Of course there are differences. The Iditarod racers have dogs and a sled, and run a dangerous (and cold) course of 1,100 miles across ice and snow in the Alaskan wilderness. Bad things happen. Dogs and humans run the risk of death.
Nanowrimos have keyboards and coffee and probably cats. If there are dogs involved they are more likely to be lying on the writers' feet than running across miles and miles of frozen tundra. Don't let this fool you - Nanowrimo is also a dangerous race. Your cat could spill coffee on your keyboard. You could trip over a dog on your way to replenish snacks and break a typing finger.
You could get 20,000 words into your story and find out it sucks.
It always starts out well, with fanfare and excitement.
Sledders pack up survival gear. On the day of the race they take off to the sound of a cheering crowd. Wrimos also lay in survival gear - snacks, paper, pens, chocolate, tea, coffee and other more stimulating beverages. They plot, they plan. And on November 1st they launch their new books to the cheering of online friends and possibly even reality based family members.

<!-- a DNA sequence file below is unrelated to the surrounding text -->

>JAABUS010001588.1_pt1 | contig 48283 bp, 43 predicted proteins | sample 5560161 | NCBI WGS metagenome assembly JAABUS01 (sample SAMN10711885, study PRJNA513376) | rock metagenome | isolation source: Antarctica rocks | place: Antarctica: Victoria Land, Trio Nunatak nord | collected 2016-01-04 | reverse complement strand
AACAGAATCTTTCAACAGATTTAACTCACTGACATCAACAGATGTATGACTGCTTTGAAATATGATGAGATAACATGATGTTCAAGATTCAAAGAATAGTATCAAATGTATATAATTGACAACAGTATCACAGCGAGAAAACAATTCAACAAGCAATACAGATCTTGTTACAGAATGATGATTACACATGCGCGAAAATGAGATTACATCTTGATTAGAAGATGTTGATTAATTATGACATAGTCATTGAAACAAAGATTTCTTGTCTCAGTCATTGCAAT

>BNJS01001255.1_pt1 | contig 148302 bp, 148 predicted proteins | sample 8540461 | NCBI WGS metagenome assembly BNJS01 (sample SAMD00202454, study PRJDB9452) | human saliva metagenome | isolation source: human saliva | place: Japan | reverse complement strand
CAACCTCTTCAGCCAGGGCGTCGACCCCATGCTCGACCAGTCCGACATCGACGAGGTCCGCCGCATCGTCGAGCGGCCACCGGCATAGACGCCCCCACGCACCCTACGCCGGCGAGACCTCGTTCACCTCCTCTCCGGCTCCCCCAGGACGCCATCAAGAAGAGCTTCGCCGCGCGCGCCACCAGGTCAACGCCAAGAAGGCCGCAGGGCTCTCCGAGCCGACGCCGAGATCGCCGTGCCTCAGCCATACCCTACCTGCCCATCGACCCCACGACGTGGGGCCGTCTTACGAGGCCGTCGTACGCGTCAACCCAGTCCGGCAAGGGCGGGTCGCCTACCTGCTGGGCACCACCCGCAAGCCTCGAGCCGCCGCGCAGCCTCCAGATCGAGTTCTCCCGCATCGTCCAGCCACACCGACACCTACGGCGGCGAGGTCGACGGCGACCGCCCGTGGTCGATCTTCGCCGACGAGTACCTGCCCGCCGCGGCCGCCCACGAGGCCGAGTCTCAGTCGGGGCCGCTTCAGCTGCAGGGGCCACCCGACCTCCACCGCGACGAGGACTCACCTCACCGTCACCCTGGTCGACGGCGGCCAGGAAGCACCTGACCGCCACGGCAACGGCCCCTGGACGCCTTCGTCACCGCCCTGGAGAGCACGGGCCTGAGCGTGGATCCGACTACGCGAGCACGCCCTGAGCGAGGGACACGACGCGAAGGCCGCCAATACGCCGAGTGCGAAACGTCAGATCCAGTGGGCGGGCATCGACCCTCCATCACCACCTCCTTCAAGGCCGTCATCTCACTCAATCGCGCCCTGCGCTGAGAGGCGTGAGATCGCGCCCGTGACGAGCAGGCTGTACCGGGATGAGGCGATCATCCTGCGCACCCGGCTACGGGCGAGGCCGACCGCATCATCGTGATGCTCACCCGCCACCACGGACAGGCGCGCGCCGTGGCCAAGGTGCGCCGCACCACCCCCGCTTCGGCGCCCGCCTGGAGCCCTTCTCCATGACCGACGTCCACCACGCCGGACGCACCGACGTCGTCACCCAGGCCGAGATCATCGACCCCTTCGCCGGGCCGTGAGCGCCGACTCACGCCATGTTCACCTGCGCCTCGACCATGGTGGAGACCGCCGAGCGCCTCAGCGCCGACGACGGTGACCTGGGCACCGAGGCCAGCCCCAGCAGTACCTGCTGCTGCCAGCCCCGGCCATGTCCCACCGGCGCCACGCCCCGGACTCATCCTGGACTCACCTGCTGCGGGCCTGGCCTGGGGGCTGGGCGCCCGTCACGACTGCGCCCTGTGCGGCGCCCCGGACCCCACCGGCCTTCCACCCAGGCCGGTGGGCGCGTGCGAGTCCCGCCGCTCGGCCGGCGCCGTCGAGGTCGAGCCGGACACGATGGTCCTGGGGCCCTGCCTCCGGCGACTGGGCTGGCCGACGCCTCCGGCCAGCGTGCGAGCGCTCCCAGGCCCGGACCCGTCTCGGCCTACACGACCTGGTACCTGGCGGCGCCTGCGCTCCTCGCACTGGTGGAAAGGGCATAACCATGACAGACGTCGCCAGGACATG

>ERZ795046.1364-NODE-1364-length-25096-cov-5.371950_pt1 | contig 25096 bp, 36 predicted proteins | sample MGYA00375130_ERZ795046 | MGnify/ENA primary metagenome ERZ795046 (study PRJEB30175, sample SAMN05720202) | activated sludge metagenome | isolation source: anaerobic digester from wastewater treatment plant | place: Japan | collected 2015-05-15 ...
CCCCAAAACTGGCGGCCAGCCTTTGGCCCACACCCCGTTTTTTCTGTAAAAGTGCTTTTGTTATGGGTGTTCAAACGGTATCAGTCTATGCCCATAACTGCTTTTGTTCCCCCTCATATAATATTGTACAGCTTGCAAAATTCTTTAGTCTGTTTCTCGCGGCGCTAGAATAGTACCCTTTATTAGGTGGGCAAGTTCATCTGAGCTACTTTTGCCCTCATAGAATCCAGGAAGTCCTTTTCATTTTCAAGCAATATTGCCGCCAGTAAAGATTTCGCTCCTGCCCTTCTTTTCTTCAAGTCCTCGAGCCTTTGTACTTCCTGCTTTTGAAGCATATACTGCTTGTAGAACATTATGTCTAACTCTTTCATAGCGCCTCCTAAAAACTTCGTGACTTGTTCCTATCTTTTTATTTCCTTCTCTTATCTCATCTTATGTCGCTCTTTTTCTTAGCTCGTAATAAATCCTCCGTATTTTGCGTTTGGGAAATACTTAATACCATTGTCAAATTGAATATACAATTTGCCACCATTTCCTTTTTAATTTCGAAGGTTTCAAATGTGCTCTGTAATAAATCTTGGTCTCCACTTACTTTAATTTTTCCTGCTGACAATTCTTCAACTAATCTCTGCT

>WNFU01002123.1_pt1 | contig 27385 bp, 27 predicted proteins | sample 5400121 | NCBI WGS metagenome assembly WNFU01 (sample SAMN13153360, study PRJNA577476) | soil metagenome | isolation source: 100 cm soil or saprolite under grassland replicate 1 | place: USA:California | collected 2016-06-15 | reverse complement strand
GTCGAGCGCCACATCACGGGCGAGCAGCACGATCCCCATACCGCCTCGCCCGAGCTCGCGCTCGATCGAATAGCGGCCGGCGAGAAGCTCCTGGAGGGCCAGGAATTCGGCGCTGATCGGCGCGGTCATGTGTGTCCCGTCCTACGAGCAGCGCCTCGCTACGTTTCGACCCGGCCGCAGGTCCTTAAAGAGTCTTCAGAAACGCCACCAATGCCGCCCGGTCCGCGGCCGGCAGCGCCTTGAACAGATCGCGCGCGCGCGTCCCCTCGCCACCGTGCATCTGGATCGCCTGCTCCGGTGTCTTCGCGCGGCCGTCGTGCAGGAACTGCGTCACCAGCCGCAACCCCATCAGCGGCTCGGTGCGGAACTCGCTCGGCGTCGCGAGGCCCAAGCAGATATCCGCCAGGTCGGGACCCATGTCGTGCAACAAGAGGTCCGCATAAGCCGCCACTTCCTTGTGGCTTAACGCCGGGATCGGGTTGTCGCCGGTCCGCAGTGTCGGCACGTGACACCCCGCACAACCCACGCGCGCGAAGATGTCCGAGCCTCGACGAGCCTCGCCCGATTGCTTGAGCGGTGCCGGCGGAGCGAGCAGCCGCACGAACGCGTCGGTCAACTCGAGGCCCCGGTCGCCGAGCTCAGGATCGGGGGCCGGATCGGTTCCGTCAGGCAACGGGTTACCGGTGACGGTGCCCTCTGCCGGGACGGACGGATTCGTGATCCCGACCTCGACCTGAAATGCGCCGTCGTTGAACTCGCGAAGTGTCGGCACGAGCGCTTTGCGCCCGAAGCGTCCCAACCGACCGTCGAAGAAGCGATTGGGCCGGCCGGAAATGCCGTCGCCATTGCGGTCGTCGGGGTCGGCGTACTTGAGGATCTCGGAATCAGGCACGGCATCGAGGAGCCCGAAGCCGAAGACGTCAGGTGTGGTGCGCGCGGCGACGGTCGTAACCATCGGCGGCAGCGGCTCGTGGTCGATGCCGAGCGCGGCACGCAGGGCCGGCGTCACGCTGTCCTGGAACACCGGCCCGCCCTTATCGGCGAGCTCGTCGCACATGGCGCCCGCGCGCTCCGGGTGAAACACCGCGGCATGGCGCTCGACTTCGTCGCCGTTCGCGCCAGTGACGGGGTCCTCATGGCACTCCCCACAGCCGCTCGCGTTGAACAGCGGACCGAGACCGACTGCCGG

The beginning is exhilarating.
But it's now two weeks in, and many wrimos may be feeling alone in the middle of a vast and windy wasteland.
Writers, on the other hand, can abandon a book, curl up in front of a warm fire, and drown their failure in wine. This may be comfort for the body, but the soul is in peril.
It's important to finish the book. It doesn't have to be a race. If Nanowrimo doesn't work out for you this year, that doesn't mean the book (or you) is a loser. You can still keep on writing.
I realized by the end of the first week that I'm not going to complete my 50k this November. The plot is complicated, the book was already half written and requires edits along the way, and I don't have enough time.
I'm good with this. I still plan to make it to the finish line. It's just going to look a little more like this: